China may raise lending and
deposit rates at least once more this year to cool investment and curb asset
bubbles, a survey showed.
Benchmark one-year borrowing costs will rise from 6.57 percent and deposit
rates from 3.06 percent, according to 21 of 25 economists surveyed by Bloomberg
News. The central bank may order lenders to set aside more money as reserves at
least two more times, 16 economists said.
China is trying to stop money from record trade surpluses fueling stock or
property bubbles and overcapacity in manufacturing. Inflation has outpaced
after-tax returns on bank deposits, encouraging stock market speculation that's
driven the CSI 300 Index to a 72 percent gain this year. The benchmark fell 7.7
"Raising deposit rates by 27 basis points to quell the liquidity inflow into
the stock market is like trying to dam the Yangtze River with a matchstick,"
said Glenn Maguire, chief Asia economist at Societe Generale SA in Hong Kong.
"And if equity markets cool, the risk is of a rebound in property."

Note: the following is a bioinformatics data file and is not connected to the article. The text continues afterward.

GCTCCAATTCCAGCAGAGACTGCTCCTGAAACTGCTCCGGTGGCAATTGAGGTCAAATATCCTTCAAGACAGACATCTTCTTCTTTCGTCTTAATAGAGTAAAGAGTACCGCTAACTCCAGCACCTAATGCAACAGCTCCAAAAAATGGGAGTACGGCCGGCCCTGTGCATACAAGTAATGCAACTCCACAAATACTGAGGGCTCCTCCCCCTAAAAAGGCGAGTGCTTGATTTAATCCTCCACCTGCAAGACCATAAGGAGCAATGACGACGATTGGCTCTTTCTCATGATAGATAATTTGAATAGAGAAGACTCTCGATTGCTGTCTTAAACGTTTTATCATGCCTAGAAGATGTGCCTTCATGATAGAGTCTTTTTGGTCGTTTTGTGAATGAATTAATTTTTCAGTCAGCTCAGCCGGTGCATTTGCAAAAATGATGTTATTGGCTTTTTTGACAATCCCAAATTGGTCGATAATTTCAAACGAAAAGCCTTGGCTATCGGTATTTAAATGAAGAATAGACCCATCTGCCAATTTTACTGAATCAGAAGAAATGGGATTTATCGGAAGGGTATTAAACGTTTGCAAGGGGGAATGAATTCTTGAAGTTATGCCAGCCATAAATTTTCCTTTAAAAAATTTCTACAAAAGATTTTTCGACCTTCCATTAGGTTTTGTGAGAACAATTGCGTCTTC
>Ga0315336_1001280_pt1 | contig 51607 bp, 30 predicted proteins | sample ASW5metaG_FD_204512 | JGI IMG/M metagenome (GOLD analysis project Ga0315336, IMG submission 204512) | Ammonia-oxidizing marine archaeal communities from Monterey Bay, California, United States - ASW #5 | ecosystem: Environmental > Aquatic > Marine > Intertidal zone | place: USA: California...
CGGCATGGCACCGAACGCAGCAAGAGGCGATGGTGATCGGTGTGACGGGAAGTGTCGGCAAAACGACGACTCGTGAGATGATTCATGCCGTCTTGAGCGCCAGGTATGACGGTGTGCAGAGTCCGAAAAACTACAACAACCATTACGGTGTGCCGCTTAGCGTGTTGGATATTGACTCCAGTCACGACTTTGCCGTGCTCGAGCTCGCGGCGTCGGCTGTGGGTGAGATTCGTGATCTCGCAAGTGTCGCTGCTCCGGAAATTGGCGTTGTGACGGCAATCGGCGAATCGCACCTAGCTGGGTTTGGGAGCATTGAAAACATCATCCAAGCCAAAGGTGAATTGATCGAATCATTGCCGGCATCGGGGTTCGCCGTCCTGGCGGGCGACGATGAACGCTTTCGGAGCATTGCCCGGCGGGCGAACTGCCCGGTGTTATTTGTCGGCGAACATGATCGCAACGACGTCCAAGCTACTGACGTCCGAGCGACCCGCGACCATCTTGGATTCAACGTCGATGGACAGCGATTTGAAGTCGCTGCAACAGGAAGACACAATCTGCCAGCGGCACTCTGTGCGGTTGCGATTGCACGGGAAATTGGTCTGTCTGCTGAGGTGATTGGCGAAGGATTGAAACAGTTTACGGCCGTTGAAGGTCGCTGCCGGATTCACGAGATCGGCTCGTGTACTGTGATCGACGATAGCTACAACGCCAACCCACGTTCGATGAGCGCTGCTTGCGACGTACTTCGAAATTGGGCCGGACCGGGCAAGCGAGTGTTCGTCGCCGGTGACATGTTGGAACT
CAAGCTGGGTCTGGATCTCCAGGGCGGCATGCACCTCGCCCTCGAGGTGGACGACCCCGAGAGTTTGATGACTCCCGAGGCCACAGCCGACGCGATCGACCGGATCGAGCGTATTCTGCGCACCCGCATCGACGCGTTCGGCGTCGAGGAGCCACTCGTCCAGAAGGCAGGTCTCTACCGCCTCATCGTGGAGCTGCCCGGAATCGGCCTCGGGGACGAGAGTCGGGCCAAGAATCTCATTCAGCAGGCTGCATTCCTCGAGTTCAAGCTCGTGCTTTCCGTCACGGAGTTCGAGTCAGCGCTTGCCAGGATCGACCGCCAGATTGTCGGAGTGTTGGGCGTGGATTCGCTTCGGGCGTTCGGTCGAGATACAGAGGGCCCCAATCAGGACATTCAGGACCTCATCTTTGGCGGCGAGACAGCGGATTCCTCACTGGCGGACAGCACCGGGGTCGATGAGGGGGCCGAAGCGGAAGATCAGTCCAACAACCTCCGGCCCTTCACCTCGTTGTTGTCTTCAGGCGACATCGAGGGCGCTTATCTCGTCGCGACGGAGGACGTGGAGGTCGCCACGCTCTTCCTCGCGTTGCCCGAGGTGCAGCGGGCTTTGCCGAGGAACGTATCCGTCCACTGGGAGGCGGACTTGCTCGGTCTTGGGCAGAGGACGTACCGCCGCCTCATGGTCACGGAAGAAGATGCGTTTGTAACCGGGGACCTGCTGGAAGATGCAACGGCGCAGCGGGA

The People's Bank of China last month raised the key one- year deposit rate
by 0.27 percentage point to just above April's inflation rate of 3 percent.
The key one-year lending rate rose by 0.18 percent -- the first time since
1993 that the central bank had raised borrowing costs by less than deposit
Stock Market Timing
The timing of rate increases will depend on the stock market, Wang Qing, an
economist at Morgan Stanley in Hong Kong, said in a note Monday.
The CSI 300 Index has tumbled 16 percent from a May 29 peak on an increased
government tax on share trades and speculation a capital-gains tax is pending.
The benchmark has doubled in the past six months.
"If the stock market quickly shrugs off the stamp duty hike, rebounds
strongly and even tests new highs, the probability of an imminent rate hike
would rise substantially," Wang said.
A 43 percent increase in pork prices in the first three weeks of May from a
year earlier adds pressure on the central bank to raise rates to curb inflation,
Banks' required reserve ratios -- the proportion of deposits they must set
aside -- will increase from 11.5 percent, the survey showed. The central bank
has raised the requirement five times this year.
Banks extended 1.8 trillion yuan ($235 billion) of new loans in the first
four months, more than half the total for all of last year. Urban fixed-asset
investment jumped 25.5 percent, accelerating from 24.5 percent growth in the
whole of 2006.
The World Bank last week said China's asset market valuations "strengthen the
case for tighter monetary policy and higher interest rates to tie up liquidity
in bank deposits."